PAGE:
- Your skin
The confidence of healthy skin
The symptoms of eczema-prone skin on the face are inflammation of the skin, recognisable by red, very dry patches with blisters on the sides of the nose, ears, cheeks, eyelids and neck. These skin lesions cause severe itching, known as pruritus.
This skin condition happens on very dry and damaged skin, with flare-ups of eczema-prone skin. In other words: periods of worsening symptoms and increased itchiness, interspersed with periods of remission. In general, this type of skin, known as atopic skin, is extremely reactive to cosmetics.
Facial eczema-prone skin is a chronic skin condition, a dermatosis, affecting the immune system and the skin cells that act as a barrier to allergens.
Contact eczema is caused by a hypersensitive reaction of the skin to an allergen, even if there is no genetic predisposition. This reaction takes place in two phases:
The list of potential allergens is extensive:
Eczema-prone skin is the most common form. It affects children and infants from the first few months of life and lasts somewhat through adolescence and adulthood.
Most of the time, the origin of atopic eczema-prone skin is genetic. Stress and certain environmental factors can also be important factors contributing to an eczema outbreak with a predisposed skin condition.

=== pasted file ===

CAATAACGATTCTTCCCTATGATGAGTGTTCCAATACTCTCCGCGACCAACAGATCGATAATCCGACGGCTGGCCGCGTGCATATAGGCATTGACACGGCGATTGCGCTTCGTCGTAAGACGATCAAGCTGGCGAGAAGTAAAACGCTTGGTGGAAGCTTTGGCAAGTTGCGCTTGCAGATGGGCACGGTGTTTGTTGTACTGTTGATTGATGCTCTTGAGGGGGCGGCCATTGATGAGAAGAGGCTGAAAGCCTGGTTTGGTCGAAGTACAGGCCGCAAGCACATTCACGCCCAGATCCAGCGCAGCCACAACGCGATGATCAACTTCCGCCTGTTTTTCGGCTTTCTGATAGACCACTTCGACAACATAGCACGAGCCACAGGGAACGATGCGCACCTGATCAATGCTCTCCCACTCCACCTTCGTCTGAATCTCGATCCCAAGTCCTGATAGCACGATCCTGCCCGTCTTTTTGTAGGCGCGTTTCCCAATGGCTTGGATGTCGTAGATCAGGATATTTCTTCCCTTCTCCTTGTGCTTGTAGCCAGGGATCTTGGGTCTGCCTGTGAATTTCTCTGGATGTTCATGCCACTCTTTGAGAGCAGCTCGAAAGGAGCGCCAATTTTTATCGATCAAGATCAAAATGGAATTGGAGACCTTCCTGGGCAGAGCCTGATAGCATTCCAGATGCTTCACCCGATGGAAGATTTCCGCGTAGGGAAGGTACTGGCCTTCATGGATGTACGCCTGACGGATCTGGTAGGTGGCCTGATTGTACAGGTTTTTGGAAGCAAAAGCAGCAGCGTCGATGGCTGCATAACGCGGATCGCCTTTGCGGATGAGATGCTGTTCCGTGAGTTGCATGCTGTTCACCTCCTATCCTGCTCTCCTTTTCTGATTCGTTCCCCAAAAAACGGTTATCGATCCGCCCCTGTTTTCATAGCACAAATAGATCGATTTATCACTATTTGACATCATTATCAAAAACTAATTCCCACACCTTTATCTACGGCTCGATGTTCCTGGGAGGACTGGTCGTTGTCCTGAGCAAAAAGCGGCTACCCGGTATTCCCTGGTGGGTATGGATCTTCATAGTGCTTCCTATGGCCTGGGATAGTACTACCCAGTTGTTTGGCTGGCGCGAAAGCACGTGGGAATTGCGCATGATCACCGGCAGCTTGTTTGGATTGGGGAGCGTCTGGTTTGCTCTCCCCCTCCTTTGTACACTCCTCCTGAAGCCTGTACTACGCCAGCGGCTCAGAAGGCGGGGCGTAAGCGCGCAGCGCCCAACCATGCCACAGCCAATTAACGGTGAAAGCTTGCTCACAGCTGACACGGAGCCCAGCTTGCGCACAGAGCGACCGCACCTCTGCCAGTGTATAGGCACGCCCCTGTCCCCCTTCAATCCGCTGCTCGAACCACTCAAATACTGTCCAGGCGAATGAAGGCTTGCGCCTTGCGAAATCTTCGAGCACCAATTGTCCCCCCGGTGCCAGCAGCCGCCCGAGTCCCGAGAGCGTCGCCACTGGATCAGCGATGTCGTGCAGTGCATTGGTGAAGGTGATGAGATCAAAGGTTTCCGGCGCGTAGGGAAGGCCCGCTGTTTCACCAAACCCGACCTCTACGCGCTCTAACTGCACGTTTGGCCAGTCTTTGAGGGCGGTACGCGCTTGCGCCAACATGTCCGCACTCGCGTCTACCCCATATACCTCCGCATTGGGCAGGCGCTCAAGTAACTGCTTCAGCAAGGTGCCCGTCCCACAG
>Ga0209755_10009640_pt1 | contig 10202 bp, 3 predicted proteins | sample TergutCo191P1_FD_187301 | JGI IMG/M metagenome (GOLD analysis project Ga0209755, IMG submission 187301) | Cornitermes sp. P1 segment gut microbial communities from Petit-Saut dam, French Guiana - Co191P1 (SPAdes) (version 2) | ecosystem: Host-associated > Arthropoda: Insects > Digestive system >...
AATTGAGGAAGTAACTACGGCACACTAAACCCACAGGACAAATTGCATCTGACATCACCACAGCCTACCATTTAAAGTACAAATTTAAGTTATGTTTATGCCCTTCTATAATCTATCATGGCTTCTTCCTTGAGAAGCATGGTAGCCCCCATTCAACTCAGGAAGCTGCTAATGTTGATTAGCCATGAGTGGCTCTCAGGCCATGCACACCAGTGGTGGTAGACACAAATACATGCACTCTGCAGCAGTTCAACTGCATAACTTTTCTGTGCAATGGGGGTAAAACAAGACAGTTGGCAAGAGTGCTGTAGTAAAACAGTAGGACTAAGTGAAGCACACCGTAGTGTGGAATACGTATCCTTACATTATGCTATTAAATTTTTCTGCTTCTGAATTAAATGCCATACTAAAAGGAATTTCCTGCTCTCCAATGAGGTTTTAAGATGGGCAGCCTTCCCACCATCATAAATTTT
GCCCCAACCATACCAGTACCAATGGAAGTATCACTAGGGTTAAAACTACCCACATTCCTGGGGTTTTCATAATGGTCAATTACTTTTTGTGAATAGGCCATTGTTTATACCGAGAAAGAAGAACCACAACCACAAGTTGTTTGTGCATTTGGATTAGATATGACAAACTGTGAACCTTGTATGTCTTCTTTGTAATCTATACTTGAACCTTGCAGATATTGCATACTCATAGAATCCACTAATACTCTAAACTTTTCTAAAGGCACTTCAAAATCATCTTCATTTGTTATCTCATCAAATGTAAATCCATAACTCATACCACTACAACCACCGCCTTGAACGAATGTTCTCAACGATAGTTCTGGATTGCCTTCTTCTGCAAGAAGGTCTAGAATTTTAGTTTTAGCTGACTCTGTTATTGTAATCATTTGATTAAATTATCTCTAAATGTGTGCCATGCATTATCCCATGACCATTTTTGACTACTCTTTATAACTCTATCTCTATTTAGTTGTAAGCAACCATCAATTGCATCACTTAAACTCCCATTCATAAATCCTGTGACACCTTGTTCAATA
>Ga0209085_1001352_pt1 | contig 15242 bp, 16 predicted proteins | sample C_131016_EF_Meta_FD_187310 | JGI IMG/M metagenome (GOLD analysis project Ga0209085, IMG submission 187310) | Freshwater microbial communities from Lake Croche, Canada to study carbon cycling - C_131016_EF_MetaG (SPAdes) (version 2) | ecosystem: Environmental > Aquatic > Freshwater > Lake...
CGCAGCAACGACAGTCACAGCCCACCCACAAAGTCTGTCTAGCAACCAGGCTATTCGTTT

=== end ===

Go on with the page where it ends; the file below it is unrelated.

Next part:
Immunological and skin abnormalities are passed on from generation to generation or appear as a result of environmental stresses. It’s then easy for the allergenic molecules to penetrate the epidermis and trigger intense reactions from the skin's immune defences, such as the inflammation typical of eczema.
Because facial eczema-prone skin is not an infectious skin condition it is not contagious.
People with facial eczema-prone skin should seeka health professional, preferably a dermatologist. The doctor will first try to identify the cause and the possible allergen responsible in the case of contact eczema-prone skin. They will then call in an allergist to carry out skin tests.
The doctor can then prescribe an appropriate treatment. This usually takes the form of topical corticosteroids applied locally to the eczema patches. Depending on the intensity of the symptoms, the doctor may also recommend:
Which cream should you use for eczema on the face?
Anti-inflammatory medical treatments containing corticosteroids are effective at treating acute eczema attacks, as they calm the inflammation and itching, but they do not prevent recurrences.
As a preventive measure and in addition to the treatment, a skincare routine suitable for eczema-prone skin helps to space out flare-ups.